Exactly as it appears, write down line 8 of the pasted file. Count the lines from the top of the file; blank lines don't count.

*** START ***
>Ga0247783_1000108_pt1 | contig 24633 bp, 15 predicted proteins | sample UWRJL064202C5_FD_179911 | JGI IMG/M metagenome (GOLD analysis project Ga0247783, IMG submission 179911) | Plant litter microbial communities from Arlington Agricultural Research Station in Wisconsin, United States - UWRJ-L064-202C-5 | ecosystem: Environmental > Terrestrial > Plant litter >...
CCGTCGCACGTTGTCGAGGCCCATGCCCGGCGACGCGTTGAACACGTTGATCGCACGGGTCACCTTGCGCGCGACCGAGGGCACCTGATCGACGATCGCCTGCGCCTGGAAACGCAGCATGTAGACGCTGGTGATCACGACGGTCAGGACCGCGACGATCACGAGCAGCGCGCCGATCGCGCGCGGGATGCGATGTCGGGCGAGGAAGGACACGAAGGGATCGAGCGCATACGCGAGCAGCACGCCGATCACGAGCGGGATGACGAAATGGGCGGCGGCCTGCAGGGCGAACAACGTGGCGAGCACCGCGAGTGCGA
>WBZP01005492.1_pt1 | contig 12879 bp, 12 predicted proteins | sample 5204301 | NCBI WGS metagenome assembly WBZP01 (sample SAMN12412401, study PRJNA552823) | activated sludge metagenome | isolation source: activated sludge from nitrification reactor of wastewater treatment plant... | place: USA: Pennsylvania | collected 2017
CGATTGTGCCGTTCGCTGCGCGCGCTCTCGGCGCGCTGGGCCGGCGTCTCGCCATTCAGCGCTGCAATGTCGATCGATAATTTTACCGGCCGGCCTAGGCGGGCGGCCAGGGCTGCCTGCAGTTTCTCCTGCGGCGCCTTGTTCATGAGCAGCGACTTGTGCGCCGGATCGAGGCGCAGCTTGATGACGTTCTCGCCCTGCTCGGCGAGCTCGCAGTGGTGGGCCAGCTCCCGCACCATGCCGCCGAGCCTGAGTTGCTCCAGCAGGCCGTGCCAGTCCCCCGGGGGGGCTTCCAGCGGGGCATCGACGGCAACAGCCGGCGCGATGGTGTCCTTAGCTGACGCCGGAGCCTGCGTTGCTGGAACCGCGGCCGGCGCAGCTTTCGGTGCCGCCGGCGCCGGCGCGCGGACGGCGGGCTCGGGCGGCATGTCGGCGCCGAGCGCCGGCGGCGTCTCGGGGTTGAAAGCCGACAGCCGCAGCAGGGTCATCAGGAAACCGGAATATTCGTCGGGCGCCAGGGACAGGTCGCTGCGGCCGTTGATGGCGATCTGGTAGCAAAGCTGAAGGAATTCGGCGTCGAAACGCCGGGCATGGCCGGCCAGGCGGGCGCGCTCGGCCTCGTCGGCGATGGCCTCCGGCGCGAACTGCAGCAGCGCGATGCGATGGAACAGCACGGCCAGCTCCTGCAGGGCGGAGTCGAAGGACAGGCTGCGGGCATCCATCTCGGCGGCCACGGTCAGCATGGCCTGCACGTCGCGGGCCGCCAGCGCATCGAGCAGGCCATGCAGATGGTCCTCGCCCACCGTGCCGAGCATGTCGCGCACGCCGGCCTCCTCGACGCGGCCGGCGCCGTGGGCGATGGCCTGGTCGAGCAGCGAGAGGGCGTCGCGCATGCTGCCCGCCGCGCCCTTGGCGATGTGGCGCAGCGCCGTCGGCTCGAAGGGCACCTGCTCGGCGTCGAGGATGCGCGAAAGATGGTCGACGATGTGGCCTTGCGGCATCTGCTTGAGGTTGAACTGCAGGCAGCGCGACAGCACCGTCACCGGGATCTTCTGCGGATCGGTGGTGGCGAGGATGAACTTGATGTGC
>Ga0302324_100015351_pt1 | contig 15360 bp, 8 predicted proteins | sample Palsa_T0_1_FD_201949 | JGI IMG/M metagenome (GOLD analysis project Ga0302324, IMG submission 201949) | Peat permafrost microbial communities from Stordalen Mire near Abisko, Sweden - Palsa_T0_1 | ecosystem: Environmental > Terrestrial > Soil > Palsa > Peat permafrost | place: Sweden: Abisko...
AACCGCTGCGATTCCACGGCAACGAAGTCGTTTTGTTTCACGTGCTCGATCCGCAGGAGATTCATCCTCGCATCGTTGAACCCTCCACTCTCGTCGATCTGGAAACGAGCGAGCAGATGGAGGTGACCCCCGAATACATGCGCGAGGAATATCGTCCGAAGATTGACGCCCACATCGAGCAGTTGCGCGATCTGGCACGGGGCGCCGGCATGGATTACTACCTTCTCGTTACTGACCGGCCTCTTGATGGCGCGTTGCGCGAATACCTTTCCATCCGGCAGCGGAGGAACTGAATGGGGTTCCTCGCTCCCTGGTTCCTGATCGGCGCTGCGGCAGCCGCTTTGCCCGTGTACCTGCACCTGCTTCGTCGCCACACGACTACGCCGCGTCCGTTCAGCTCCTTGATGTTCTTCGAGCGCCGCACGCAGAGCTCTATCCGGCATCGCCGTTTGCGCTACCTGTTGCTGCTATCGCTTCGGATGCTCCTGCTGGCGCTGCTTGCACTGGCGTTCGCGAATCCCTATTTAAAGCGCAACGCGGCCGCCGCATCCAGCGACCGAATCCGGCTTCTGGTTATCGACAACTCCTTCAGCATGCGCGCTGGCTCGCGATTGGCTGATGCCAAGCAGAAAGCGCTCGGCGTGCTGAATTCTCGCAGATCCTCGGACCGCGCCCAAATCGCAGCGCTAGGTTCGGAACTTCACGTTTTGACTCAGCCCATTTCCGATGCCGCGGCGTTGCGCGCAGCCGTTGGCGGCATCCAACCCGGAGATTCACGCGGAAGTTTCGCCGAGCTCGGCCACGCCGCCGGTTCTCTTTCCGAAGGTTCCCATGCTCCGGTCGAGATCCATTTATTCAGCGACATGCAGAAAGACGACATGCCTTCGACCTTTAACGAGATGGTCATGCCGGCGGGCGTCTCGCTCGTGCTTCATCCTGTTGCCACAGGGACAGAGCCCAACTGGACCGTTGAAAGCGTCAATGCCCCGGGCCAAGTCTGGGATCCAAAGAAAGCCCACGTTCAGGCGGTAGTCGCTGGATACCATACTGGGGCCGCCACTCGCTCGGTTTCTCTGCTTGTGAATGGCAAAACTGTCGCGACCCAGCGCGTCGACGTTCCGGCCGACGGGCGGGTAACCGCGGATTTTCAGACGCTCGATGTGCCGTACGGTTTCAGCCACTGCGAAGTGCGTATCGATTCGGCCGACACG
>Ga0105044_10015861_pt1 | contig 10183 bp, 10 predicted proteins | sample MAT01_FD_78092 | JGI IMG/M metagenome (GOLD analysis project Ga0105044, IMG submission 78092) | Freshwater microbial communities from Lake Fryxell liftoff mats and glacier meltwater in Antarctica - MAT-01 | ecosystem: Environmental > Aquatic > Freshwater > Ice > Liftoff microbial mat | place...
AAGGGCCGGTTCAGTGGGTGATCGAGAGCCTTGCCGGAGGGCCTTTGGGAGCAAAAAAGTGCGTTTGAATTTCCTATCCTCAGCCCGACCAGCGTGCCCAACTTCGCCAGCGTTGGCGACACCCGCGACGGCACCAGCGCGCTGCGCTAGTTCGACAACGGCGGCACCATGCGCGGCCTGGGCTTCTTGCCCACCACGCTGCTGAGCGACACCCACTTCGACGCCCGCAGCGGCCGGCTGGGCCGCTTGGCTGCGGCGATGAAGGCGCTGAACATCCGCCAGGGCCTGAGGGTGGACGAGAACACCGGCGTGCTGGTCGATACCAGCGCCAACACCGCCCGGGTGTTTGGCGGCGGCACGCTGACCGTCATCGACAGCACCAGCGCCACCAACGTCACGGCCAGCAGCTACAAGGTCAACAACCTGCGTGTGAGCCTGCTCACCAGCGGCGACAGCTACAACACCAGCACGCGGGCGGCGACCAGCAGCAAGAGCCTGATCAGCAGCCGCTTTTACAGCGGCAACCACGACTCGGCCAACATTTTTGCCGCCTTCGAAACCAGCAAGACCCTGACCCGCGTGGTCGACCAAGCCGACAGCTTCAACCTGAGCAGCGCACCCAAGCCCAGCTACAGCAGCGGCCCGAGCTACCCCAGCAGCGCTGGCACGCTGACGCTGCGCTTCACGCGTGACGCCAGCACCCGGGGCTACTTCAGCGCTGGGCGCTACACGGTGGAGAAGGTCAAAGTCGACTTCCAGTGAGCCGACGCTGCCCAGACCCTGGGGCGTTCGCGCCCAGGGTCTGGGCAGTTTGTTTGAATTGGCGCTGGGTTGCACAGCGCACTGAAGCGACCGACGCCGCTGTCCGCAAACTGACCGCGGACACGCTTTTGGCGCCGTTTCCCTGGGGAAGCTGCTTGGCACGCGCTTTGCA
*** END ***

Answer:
AAGGGCCGGTTCAGTGGGTGATCGAGAGCCTTGCCGGAGGGCCTTTGGGAGCAAAAAAGTGCGTTTGAATTTCCTATCCTCAGCCCGACCAGCGTGCCCAACTTCGCCAGCGTTGGCGACACCCGCGACGGCACCAGCGCGCTGCGCTAGTTCGACAACGGCGGCACCATGCGCGGCCTGGGCTTCTTGCCCACCACGCTGCTGAGCGACACCCACTTCGACGCCCGCAGCGGCCGGCTGGGCCGCTTGGCTGCGGCGATGAAGGCGCTGAACATCCGCCAGGGCCTGAGGGTGGACGAGAACACCGGCGTGCTGGTCGATACCAGCGCCAACACCGCCCGGGTGTTTGGCGGCGGCACGCTGACCGTCATCGACAGCACCAGCGCCACCAACGTCACGGCCAGCAGCTACAAGGTCAACAACCTGCGTGTGAGCCTGCTCACCAGCGGCGACAGCTACAACACCAGCACGCGGGCGGCGACCAGCAGCAAGAGCCTGATCAGCAGCCGCTTTTACAGCGGCAACCACGACTCGGCCAACATTTTTGCCGCCTTCGAAACCAGCAAGACCCTGACCCGCGTGGTCGACCAAGCCGACAGCTTCAACCTGAGCAGCGCACCCAAGCCCAGCTACAGCAGCGGCCCGAGCTACCCCAGCAGCGCTGGCACGCTGACGCTGCGCTTCACGCGTGACGCCAGCACCCGGGGCTACTTCAGCGCTGGGCGCTACACGGTGGAGAAGGTCAAAGTCGACTTCCAGTGAGCCGACGCTGCCCAGACCCTGGGGCGTTCGCGCCCAGGGTCTGGGCAGTTTGTTTGAATTGGCGCTGGGTTGCACAGCGCACTGAAGCGACCGACGCCGCTGTCCGCAAACTGACCGCGGACACGCTTTTGGCGCCGTTTCCCTGGGGAAGCTGCTTGGCACGCGCTTTGCA